Rufus Griscom used a different strategy in making a presentation to help raise money for a start-up. Presenting it to Disney, he started with a slide that read “Here’s Why You Should Not buy Babble” After that he listed several challenges, obstacles and disappointments the company had encountered so far.  Disney ended up buying the company for $40 Million.

Leslie Sarick, a social scientist, provides the insight into why this approach works.  In most presentation situations, we try to be persuasive by emphasizing our strengths and minimizing our weaknesses. For an audience that’s generally supportive, this is an effective approach. But when you present to a skeptical audience, which investors often are, as they listen to your message, they’re looking to poke holes in the arguments and find reasons your suggestions won’t work.

Leading with weaknesses accomplishes four objectives:

  • It disarms the audience which was looking for a “sales” pitch
  • It makes you, the presenter, look smart and honest.
  • It increases people’s assessment of you as trustworthy
  • It increases the audience’s favorable assessment of the idea itself, as they search harder to find the positive elements.

If you ever considered buying a public company IPO, you probably read a government approved Prospectus before placing the order. It’s full of RISK FACTORS which are designed to discourage a person from making the purchase. In other words, the government understands the Sarick effect and wants potential investors, especially retail buyers to be skeptical before making an investment.

This approach reinforces our ADAP – Audience Driven, Authentic Presentations – formula. Some audiences will be skeptical and presenting the negative side of the “ledger” is critical to getting them to make a decision. Thus, a third approach is to combine the two styles: when presenting a new idea, starting positive is important. When asking for action, going negative about what’s happened so far in executing it, demonstrates excellent management and leadership skills: the ability to see what’s going wrong, assess what to do to correct the problems, and the willingness to be transparent.  This further explains why you’re looking for financial or other support, now, and adds to your credibility and sense of urgency.

When you present, have you ever used the Sarick effect to increase your effectiveness? If so, share your experience. If not, consider when it’s appropriate and the next time you use it, share that experience!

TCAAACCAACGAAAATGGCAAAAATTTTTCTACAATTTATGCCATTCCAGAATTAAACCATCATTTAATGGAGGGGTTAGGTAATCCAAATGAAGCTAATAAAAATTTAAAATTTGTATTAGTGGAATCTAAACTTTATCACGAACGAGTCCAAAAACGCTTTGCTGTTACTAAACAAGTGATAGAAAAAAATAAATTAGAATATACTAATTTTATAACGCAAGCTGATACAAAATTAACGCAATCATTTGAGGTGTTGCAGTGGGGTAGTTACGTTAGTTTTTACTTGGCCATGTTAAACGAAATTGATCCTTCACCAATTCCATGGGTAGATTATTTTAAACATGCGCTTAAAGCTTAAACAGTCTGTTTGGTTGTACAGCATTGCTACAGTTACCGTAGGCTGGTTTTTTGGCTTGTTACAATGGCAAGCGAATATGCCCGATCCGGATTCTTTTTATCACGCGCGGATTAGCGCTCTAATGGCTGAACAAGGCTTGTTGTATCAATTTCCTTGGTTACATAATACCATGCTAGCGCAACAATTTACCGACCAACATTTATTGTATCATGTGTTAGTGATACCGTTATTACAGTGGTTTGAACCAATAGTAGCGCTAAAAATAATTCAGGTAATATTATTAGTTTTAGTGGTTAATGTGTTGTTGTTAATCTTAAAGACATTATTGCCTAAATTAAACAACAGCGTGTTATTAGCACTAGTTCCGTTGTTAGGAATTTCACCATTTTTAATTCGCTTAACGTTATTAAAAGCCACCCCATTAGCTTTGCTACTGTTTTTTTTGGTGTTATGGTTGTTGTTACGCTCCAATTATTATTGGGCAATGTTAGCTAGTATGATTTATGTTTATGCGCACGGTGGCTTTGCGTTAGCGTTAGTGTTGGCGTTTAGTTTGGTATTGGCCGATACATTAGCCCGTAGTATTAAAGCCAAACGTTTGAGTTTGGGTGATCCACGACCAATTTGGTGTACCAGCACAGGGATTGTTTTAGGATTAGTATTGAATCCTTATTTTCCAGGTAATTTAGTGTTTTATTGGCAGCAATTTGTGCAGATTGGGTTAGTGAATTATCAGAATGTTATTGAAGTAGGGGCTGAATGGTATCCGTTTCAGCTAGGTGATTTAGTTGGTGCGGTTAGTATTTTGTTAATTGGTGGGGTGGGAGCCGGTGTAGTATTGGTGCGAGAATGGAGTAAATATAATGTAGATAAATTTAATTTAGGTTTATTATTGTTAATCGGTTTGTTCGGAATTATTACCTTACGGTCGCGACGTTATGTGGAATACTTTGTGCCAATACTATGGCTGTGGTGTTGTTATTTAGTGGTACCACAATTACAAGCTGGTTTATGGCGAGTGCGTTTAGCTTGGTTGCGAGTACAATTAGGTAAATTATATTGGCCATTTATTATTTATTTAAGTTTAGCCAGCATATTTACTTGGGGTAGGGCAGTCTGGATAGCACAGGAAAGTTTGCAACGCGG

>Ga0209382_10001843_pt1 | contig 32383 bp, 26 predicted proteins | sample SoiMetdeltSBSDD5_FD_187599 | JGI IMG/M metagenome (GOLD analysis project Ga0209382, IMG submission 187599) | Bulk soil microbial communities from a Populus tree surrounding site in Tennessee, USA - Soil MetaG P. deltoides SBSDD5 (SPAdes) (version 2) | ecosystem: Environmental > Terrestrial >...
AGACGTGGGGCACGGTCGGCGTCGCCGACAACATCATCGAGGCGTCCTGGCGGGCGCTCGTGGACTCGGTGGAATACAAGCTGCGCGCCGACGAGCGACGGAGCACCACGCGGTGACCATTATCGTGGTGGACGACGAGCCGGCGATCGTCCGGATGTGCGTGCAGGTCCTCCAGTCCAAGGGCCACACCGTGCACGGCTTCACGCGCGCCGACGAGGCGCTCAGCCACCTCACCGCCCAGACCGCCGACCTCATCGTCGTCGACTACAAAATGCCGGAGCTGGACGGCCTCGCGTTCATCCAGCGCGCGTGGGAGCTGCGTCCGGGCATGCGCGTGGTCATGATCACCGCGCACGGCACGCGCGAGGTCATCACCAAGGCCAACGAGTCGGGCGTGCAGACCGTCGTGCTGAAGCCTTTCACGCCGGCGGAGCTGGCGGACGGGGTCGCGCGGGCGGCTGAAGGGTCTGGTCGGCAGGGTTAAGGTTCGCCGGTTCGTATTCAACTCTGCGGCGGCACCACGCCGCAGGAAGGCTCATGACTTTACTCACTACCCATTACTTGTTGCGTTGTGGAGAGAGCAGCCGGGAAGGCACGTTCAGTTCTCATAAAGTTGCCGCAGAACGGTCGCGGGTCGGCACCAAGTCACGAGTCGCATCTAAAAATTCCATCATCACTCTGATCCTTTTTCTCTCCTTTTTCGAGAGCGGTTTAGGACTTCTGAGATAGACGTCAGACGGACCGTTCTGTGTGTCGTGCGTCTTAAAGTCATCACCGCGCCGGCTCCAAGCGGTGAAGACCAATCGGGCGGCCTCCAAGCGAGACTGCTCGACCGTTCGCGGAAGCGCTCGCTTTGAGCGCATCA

Metaphors Are Memorable

 

Think about the recent election cycle.  When Donald Trump wanted you to thinkabout an opponent ina derogatory way, he found a simple metaphor – that stuck.

Remember, these people? “Lyin’ Ted”, “Low-energy” Jeb, “Little Marco” Rubio, “Crooked Hillary” and  “Crazy Bernie”. Sure you do. Why, because, just as a picture is a thousand words, metaphors are memorable because they paint the “big picture” and leave out all the words, that often no-one wants to read!

In Conversations that Win the Complex Sale, Erik Peterson and Tim Riesterer, remind us of this point and give us some interesting pointers when we’re engaged in selling.  In a sales situation, the first thing you need to do is set the framework – draw a picture of what your prospect’s world looks like.  This allows you to demonstrate you understand his/her world and enables you to help create the framework you want to use.

(Remember, in the “old” world of sales, where people were to note features, sell benefits and overcome objections, the objections usually came from the fact that your framework missed key issues and they arose “objections”. For instance, if you’ve qualified the prospect as having the budget you need, and created a framework for high ROI and value, then price isn’t an objection anymore.)

After you’ve created the Big Picture, present the detailed sales points, providing evidence to support each one. Then, close with a metaphor that summarizes your point and makes it memorable.  Another example: a client with a warehouse, created a sales pitch in which he notes the pain many customers experience in other facilities (often hidden charges, complications, slow services), describes the quality, speed and efficiency of its logistic services, while showing the facility, and ends with a metaphor that appeals to the emotional side of the buyer:  warehousing made easy.

What metaphors do you use in your sales presentations?  Share them with us!